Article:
The Turkish lira dives after Erdogan calls for lower interest rates — stoking fears about central bank independence

Simona Granati – Corbis/Corbis via Getty ImagesTurkish President Recep Tayyip Erdogan, pictured in Rome last year.
  • Turkish President Recep Erdogan on Thursday said interest rates are a “tool of exploitation” and called for low interest rates.
  • The Turkish central bank makes an interest rate decision today. It is meant to be independent but has been coming under increasing pressure from Erdogan.
  • Analysts say Turkey needs to raise interest rates to combat inflation, which is running at 16%.
  • Erdogan’s comments sent the Turkish lira down by as much as 3% against the US dollar.
  • Follow the Turkish lira in real time here.

The lira is tumbling against the US dollar on Thursday morning after Turkish President Recep Erdogan called for lower interest rates, just hours before the central bank is due to make a decision.

The lira fell by 3% to 6.5225 per dollar as of 10.47 a.m. GMT (5.47 a.m. ET). It has since pared some of its losses and is down about 1.6% as of 11.15 a.m. GMT (6.15 a.m. ET).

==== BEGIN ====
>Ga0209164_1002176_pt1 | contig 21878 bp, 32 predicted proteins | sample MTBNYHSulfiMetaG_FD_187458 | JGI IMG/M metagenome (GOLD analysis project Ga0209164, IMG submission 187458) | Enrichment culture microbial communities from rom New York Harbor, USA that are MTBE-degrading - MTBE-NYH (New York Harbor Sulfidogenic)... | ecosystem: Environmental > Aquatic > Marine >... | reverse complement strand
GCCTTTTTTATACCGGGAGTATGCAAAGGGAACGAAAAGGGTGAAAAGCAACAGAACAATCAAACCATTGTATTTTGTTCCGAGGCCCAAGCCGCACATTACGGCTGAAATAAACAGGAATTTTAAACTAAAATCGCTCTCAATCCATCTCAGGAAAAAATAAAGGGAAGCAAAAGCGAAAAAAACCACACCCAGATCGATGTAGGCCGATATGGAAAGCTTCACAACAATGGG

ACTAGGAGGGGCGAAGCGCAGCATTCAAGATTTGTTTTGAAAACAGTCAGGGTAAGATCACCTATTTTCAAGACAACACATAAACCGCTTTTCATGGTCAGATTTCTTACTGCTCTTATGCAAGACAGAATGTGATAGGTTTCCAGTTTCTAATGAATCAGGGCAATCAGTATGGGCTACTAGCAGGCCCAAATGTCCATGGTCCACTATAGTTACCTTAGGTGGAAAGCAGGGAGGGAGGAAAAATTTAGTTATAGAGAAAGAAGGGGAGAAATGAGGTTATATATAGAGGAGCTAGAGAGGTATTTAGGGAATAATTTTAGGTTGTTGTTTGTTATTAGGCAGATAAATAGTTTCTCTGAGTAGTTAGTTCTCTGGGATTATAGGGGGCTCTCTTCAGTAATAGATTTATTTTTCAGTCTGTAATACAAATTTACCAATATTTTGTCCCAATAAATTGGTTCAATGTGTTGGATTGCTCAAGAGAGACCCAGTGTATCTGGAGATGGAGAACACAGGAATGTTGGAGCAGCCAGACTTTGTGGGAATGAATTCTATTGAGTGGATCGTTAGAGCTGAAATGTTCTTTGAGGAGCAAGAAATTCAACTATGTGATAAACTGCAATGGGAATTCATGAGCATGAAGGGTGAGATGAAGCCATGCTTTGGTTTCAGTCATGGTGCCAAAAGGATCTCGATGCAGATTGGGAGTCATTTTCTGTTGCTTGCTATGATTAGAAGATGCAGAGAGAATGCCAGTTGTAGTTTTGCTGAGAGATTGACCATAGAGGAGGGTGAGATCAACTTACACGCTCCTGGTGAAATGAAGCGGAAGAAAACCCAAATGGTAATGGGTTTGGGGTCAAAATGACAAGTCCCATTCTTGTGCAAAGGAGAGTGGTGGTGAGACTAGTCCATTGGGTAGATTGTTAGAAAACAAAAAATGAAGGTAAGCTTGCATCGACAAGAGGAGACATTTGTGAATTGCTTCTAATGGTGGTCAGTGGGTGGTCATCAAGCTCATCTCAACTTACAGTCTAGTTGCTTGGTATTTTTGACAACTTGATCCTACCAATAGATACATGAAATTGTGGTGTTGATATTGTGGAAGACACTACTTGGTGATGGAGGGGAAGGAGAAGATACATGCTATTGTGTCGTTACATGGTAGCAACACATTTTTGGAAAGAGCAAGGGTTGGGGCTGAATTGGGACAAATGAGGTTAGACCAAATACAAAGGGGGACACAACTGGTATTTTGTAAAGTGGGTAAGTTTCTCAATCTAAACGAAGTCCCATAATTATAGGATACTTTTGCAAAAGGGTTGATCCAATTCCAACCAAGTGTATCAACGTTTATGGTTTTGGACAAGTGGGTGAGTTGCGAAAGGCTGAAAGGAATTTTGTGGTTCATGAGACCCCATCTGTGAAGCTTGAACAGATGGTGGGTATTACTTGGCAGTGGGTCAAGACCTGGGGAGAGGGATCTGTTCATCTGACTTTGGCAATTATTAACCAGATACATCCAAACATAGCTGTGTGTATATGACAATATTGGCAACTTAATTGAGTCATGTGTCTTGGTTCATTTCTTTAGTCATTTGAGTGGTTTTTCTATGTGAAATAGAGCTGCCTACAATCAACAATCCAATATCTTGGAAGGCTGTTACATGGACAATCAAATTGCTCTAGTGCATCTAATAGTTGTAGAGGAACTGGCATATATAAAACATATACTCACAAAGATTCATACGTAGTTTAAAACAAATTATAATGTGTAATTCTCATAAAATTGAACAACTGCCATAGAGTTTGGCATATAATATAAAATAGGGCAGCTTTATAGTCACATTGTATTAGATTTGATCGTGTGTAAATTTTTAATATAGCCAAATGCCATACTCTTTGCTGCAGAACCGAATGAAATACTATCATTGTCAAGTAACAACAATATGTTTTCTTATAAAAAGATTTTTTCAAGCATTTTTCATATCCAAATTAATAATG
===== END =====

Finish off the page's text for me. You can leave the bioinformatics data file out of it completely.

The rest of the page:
Erdogan, who has called interest rates “evil”, said during a meeting in Ankara that he remains opposed to high-interest rates. He added that the Turkish central bank is independent and will make its own decision. The bank is due to publish its latest decision later Thursday and investors are hoping for an increase in rates.

Analysts have called for Turkey to hike its key interest rate by as much as 10% to combat inflation, which is running at 16%.

The lira collapsed against the dollar last month amid concerns about Erdogan’s growing control over monetary policy in Turkey and a dispute with the US that led to sanctions.

Erdogan earlier this year described interest rates as “the mother and father of all evil,” and he has recently been exerting ever greater influence over Turkey’s central bank. Last year, against conventional wisdom, he argued that high interest rates actually cause inflation.

On Thursday, he dubbed interest rates a “tool of exploitation.”

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